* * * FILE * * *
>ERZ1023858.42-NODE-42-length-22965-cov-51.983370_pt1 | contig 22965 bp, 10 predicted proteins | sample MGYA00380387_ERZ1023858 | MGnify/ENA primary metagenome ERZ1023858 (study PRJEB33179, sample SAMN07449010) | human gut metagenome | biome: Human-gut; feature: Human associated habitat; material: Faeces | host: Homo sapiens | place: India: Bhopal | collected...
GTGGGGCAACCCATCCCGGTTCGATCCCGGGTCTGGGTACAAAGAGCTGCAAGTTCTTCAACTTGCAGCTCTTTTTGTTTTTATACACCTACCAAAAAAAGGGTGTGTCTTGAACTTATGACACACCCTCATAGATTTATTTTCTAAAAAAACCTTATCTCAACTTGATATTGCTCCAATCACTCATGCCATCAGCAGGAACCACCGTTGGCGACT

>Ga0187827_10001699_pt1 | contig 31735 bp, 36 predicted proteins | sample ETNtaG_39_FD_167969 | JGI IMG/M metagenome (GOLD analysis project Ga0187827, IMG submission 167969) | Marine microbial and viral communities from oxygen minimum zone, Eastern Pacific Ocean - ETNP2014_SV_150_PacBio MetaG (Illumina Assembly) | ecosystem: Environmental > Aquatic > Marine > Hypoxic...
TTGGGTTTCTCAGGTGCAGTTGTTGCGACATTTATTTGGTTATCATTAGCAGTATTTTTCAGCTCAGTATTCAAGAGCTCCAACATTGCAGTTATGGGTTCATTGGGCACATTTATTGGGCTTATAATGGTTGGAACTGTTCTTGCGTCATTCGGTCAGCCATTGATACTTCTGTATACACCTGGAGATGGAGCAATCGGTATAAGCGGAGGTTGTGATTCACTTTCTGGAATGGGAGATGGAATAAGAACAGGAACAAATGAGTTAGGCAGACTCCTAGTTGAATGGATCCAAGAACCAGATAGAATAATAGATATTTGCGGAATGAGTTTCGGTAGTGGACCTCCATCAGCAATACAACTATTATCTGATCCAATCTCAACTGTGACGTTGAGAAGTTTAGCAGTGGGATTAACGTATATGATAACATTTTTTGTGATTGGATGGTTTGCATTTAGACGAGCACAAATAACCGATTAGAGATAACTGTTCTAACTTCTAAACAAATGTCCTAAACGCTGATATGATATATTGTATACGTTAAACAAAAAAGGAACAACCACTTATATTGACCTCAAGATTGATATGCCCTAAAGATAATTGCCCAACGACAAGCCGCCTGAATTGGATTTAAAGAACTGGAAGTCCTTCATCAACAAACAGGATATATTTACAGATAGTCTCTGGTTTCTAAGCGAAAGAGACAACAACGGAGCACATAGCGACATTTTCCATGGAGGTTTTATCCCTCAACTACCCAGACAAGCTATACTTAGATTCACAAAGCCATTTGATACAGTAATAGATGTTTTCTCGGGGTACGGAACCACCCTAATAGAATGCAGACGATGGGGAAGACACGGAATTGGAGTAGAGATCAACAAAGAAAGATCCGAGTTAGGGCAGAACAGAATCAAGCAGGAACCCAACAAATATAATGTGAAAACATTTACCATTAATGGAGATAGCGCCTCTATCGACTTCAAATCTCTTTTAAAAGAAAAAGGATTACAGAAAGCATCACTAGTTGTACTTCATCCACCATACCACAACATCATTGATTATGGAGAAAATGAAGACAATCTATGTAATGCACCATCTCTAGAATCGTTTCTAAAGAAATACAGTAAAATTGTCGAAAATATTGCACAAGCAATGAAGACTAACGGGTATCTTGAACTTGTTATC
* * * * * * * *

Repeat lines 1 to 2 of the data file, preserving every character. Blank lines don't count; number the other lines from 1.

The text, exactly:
>ERZ1023858.42-NODE-42-length-22965-cov-51.983370_pt1 | contig 22965 bp, 10 predicted proteins | sample MGYA00380387_ERZ1023858 | MGnify/ENA primary metagenome ERZ1023858 (study PRJEB33179, sample SAMN07449010) | human gut metagenome | biome: Human-gut; feature: Human associated habitat; material: Faeces | host: Homo sapiens | place: India: Bhopal | collected...
GTGGGGCAACCCATCCCGGTTCGATCCCGGGTCTGGGTACAAAGAGCTGCAAGTTCTTCAACTTGCAGCTCTTTTTGTTTTTATACACCTACCAAAAAAAGGGTGTGTCTTGAACTTATGACACACCCTCATAGATTTATTTTCTAAAAAAACCTTATCTCAACTTGATATTGCTCCAATCACTCATGCCATCAGCAGGAACCACCGTTGGCGACT